Balancing POCSO Act For Ages 16-18: Law Panel Rejects Age Reduction

Explore the Law Commission's nuanced approach for adolescents aged 16-18 under the POCSO Act. Rejecting age reduction, they propose judicial discretion to protect children while ensuring justice

Oshi Saxena
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The Protection of Children from Sexual Offences (POCSO) Act in India has been a topic of significant debate and discussion in recent times. In the ever-evolving landscape of legislation, the issue of consent, particularly within the age group of 16-18, is a subject that demands meticulous attention and informed discourse


The existing age of consent under the POCSO Act stands at 18 years. However, the Law Commission of India, led by former Karnataka High Court Chief Justice Ritu Raj Awasthi, has proposed a significant change. Instead of altering the age of consent itself, the Commission suggests introducing "guided judicial discretion in the matter of sentencing" for cases involving adolescents aged 16 to 18. As the Commission argues, this approach aims to strike a balance that safeguards the best interests of the child while ensuring justice is served.

The Current Challenge

The POCSO Act, with its stringent provisions, has faced criticism for potentially criminalizing consensual sexual activity among adolescents. Many argue that such activity, driven by curiosity and exploration, should not result in the severe consequences mandated by the Act. The Commission acknowledges the social cost associated with this situation, including the adverse impact on the physical and mental health of adolescents.

Unanimity on the Need for Change

Despite the divergence of opinion on how to address this issue, there is unanimity of thought regarding the Act working against the very children it intends to protect. The Law Commission report acknowledges that the blanket criminalization of sexual activity involving minors, even when consensual, has led to the incarceration of young individuals. This, in turn, diverts the focus of investigating agencies and courts from cases that genuinely require immediate attention.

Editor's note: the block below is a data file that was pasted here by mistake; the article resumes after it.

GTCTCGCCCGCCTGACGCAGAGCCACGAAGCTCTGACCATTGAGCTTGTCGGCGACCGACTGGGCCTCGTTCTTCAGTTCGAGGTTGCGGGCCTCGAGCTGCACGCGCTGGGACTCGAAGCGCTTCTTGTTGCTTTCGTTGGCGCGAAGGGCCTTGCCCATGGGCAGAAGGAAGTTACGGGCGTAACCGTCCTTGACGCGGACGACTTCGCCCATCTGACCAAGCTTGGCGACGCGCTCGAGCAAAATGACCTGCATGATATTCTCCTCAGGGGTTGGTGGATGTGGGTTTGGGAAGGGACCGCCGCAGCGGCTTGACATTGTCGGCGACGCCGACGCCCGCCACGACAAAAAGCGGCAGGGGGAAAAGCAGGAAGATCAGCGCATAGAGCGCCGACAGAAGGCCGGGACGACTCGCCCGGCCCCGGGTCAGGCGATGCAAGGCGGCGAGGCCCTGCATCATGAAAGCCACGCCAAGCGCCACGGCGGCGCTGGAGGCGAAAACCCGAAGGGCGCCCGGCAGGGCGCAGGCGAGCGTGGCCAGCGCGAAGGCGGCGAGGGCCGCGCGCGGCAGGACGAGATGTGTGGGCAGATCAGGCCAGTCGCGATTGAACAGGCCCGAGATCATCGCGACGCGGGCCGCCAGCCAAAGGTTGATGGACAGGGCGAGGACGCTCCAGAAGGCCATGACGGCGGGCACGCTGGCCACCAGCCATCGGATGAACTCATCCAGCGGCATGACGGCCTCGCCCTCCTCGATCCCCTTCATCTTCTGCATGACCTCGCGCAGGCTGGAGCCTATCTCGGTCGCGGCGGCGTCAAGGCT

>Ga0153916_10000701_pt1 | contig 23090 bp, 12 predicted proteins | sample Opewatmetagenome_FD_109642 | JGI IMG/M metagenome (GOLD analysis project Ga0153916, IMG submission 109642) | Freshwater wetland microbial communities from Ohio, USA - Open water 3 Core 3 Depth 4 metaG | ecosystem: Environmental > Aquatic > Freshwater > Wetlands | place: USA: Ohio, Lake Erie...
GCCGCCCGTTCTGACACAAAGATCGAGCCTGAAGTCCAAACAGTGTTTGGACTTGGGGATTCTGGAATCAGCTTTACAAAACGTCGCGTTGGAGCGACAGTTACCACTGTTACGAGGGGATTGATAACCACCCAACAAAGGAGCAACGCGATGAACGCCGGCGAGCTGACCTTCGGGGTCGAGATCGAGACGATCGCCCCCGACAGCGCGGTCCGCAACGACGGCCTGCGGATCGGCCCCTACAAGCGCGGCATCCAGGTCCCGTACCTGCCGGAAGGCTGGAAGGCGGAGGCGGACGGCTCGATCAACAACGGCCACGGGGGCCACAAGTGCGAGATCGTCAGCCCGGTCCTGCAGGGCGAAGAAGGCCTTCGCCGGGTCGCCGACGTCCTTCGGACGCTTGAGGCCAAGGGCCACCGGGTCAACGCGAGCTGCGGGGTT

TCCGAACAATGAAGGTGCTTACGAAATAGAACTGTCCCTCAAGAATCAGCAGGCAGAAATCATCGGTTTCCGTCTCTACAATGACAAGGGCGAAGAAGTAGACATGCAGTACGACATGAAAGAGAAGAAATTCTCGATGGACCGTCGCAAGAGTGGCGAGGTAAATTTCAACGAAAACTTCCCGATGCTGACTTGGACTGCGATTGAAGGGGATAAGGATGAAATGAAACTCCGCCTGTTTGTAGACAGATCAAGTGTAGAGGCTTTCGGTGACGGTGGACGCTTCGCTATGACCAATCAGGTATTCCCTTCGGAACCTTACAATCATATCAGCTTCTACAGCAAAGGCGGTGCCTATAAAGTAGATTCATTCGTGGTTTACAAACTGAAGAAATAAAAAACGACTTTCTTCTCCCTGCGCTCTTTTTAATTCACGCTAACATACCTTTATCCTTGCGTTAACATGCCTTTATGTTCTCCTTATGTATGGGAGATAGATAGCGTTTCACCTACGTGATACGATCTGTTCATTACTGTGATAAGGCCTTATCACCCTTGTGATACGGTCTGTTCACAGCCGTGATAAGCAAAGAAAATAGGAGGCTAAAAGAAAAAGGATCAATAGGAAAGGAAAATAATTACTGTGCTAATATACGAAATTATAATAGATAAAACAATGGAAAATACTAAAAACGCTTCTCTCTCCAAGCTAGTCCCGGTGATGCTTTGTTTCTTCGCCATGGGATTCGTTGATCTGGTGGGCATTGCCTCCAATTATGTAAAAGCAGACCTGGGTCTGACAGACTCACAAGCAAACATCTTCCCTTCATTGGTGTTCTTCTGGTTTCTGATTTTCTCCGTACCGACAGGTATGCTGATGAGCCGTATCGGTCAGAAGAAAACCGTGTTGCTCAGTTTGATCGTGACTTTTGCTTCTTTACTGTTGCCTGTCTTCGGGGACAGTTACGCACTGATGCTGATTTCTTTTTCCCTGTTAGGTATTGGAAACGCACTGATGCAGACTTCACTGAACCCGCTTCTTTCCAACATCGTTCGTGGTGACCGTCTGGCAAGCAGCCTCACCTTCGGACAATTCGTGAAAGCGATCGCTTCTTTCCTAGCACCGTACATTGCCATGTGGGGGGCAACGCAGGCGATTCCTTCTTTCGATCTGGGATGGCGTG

Proposed Solutions


1. Blanket Reduction of Age of Consent to 16

One option considered was reducing the age of consent to 16 years, aligning it with the situation before the enactment of the  POCSO Act. However, the Commission deemed this approach problematic, as it could lead to unintended consequences, such as making the Act ineffective. Additionally, concerns were raised about the potential misuse of consent as a defence. One of the primary concerns raised by the Law Commission is the potential impact of lowering the age of consent on the issues of child marriage and child trafficking.

It argues that such a move could exacerbate these problems and undermine the fight against them. While emphasizing the need to safeguard the best interests of the child, the Commission highlights the complexity of adolescent love, urging that it cannot always be controlled.

2. Limited Exception for Sexual Relations with Children Above 16

The second proposal was to introduce a limited exception for consensual sexual acts involving adolescents above 16 years of age. However, this, too, raised concerns. The Commission emphasized that the consent of a child should not be treated as valid consent in such cases, as it could expose adolescents to exploitation.

3. Introducing Judicial Discretion in Sentencing: 


The Commission ultimately recommended the introduction of judicial discretion in sentencing for cases involving consensual romantic relationships between adolescents or with an adolescent between the ages of 16 to 18. This approach, it argues, strikes a delicate balance by allowing special courts to exercise discretion when there is factual consent on the part of the child. Importantly, the Commission emphasized the need to guide and limit this discretionary power to prevent potential misuse.

Consultations with Stakeholders

The Commission's report also reveals that comments were sought from the Ministry of Women and Child Development, although no response was received despite reminders. Nevertheless, it's evident from the consultations that there is a wide divergence of opinions on resolving the issue.

The Social Cost

The report underscores the social cost associated with the present situation, particularly the negative impact on the physical and mental health of children. The blanket criminalisation of sexual activity among and with children, though well-intentioned, is leading to the incarceration of young individuals engaged in such activities out of sexual curiosity and exploration that are normative for adolescents.

The proposed changes in the POCSO Act, as suggested by the Law Commission of India, represent a step towards a more balanced and just legal framework. These changes, if implemented thoughtfully, could help in addressing the concerns raised by critics of the Act while continuing to protect the rights and well-being of children and adolescents in India.

It remains to be seen how these recommendations will shape the future of the POCSO Act and its impact on India's legal landscape. This complex issue deserves not only legal scrutiny but also the compassion and understanding required to secure the well-being of our youth.

Suggested reading: POSCO Does Not Exclude Marriage With Minor Under Muslim Law: 10 Things To Know

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